In Slovenia, where “the gradualist way” of economic policy inhibited the transition to market economy, the worst features of the Swedish model streamlined the course of public policy. Thus, we still have the highest taxes in Central and Eastern Europe, not to mention substantial government ownership of banks and several corporations. Trade unions possess politically given monopolized position in the labor market which is one of the least free in Europe. In the beginning of transition to market economy, only the “rest” of the Swedish model was copied to Slovenian public policy, including excessive welfare spending and extremely rigid and inflexible labor markets. Copying Nordic problems immediately revenged when the economy and society have been fading on the scale of international competitiveness.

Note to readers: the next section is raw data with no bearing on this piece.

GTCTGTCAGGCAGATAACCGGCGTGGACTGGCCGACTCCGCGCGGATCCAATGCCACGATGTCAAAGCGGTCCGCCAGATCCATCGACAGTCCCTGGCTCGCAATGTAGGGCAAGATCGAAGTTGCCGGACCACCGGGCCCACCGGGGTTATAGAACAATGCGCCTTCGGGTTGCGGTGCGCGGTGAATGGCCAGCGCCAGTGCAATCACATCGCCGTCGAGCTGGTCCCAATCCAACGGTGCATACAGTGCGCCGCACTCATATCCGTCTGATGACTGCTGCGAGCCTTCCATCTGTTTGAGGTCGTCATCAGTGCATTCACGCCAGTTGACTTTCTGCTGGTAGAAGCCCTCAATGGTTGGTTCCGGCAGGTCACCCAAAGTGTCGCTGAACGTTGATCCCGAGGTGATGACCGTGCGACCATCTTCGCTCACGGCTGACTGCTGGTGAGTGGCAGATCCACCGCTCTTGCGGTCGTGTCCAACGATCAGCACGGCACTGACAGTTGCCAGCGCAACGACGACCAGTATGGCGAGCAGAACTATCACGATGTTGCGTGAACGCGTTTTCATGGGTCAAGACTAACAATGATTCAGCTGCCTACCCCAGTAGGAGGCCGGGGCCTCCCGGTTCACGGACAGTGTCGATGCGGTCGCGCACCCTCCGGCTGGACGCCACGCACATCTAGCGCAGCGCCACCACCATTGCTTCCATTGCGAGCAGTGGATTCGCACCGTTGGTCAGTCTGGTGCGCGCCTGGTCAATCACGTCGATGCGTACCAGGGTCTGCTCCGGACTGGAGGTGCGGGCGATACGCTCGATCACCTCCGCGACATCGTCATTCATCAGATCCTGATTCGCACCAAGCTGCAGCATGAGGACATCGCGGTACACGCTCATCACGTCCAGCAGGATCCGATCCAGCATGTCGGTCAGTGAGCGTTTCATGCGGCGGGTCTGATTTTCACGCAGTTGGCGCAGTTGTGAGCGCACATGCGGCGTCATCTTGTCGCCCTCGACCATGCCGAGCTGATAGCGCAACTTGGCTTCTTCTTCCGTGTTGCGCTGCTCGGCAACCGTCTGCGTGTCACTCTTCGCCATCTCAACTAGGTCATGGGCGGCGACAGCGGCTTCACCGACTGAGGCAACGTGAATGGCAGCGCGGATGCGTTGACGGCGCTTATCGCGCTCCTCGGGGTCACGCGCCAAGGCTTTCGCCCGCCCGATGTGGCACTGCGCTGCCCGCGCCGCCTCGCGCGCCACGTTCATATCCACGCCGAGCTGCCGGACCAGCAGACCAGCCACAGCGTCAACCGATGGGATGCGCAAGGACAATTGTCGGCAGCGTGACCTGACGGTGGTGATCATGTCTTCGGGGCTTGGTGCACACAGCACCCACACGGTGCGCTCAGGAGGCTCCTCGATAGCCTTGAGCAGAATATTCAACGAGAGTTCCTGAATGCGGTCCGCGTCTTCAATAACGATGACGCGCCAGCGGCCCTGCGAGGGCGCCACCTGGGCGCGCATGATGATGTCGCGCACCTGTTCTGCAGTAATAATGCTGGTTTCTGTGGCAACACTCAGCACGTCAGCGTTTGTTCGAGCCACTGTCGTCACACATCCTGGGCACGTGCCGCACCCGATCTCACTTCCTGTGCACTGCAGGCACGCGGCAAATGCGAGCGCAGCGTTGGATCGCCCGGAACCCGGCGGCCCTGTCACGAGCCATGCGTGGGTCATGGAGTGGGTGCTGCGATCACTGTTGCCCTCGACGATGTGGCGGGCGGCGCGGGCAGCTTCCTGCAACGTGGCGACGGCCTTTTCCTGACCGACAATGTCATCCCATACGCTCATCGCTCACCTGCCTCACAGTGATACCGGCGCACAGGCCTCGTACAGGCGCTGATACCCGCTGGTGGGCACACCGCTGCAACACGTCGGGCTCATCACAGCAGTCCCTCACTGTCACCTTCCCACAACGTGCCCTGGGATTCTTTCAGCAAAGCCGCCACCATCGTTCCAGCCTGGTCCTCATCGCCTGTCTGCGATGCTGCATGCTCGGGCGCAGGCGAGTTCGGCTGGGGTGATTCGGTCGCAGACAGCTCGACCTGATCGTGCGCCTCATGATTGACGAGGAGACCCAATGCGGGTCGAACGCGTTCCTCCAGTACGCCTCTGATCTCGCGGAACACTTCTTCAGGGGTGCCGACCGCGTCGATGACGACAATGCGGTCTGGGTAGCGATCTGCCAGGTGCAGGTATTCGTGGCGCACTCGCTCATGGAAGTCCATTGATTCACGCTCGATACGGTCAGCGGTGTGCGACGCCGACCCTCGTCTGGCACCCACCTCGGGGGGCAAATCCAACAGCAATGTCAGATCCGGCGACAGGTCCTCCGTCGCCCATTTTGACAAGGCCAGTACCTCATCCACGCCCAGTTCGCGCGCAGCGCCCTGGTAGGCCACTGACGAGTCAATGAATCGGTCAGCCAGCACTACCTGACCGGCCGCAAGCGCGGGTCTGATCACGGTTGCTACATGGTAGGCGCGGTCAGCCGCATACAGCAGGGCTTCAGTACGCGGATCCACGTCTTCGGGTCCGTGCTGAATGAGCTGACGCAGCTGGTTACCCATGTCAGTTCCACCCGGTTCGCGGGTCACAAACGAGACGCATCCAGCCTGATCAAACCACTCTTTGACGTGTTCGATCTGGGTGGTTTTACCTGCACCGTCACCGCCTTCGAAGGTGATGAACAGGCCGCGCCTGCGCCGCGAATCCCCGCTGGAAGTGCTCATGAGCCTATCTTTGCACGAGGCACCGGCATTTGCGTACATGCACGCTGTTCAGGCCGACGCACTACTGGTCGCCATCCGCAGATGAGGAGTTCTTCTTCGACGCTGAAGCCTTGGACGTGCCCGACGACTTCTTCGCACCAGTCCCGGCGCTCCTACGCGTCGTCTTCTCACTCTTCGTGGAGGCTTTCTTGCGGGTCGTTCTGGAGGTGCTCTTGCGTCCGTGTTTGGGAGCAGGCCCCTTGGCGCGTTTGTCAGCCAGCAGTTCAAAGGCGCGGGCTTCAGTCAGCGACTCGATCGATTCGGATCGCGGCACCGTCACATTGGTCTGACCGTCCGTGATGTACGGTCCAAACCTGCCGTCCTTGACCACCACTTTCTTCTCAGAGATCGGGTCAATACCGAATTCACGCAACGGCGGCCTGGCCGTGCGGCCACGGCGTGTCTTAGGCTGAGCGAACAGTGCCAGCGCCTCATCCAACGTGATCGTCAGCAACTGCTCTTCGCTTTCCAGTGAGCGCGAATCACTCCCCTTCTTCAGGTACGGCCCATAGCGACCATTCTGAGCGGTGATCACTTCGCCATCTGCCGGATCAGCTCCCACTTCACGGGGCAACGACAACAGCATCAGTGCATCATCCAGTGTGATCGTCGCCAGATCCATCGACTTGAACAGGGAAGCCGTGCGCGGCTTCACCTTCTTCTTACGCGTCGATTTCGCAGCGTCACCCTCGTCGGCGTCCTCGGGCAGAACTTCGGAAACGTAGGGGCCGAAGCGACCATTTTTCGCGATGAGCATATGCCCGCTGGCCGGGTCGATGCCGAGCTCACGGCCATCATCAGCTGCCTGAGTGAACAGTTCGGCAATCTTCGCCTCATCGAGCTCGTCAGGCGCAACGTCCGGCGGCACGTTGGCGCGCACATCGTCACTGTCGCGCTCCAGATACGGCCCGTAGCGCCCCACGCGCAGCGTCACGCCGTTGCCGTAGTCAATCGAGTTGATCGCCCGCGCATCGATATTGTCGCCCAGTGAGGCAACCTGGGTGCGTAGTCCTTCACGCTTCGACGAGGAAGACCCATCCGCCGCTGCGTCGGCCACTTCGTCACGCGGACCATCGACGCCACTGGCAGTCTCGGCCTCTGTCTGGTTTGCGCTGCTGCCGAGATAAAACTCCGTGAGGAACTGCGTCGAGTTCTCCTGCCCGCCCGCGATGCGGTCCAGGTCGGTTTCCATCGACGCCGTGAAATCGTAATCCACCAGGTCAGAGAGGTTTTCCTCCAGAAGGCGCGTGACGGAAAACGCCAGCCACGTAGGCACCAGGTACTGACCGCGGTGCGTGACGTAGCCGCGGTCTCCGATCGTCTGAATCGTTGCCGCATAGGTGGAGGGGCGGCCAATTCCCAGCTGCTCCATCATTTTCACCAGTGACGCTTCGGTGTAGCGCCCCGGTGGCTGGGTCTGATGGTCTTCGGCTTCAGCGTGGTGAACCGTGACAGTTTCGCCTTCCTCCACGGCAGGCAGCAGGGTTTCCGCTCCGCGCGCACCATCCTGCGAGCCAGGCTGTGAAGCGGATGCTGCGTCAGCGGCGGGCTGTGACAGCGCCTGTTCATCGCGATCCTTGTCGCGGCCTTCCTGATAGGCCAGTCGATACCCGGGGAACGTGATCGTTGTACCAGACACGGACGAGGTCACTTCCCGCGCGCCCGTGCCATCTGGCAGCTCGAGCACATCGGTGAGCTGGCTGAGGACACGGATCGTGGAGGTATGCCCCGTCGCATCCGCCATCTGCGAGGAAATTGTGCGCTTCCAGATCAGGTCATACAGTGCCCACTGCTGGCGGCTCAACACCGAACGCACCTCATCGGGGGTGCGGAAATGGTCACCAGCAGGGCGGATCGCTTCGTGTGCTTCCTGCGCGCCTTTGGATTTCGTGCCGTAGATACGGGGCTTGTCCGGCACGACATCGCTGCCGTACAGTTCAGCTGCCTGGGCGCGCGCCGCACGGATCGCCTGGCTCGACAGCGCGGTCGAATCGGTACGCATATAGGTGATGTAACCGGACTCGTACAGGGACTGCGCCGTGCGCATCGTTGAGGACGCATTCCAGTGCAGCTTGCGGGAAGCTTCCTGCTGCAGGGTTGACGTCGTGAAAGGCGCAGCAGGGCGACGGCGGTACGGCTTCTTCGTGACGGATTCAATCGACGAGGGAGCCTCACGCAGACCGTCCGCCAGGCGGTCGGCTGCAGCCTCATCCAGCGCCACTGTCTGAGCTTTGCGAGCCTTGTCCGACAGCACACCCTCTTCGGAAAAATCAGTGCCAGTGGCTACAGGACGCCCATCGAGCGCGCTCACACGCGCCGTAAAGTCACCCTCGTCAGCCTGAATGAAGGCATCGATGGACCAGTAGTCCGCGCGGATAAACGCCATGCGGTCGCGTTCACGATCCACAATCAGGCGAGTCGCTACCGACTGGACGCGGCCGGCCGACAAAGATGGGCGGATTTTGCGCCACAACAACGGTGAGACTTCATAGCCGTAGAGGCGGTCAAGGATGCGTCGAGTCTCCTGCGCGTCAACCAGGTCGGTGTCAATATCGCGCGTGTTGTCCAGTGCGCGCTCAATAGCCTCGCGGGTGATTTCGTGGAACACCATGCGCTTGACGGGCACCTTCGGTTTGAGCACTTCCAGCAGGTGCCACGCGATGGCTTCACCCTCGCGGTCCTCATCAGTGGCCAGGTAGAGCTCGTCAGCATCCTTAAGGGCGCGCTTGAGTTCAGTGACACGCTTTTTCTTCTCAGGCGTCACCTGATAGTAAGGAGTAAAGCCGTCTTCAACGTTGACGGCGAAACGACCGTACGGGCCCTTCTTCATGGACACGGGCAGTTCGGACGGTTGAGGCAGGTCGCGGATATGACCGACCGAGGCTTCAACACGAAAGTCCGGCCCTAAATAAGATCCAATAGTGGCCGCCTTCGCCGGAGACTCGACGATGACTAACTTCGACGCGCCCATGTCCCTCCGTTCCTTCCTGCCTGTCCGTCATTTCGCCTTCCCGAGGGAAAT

The relevant question to ask is how Nordic countries, say Sweden, became rich and how they progressed structurally, achieved high rates of economic growth and what kind of set of solutions was exercised when the economy was coming in the recovery. At last but not least, when talking about the Swedish model my advice is simple:

Admire the best and don’t think of the rest.

Rok SPRUK is a supply-side economist and a classical liberal. He lives in Slovenia where he studies economics and business. His fields of professional interest and research are economic growth, international economics, macroeconomics, tax reform, international competitiveness, free trade and globalization. In the field of business he is focused on strategic management, financial markets, business models, marketing and innovation. Rok works for economic freedom, individual liberty, free enterprise and a free society. His ideas, writings and observations are posted on his blog Capitalism & Freedom. You can contact Rok by sending an email to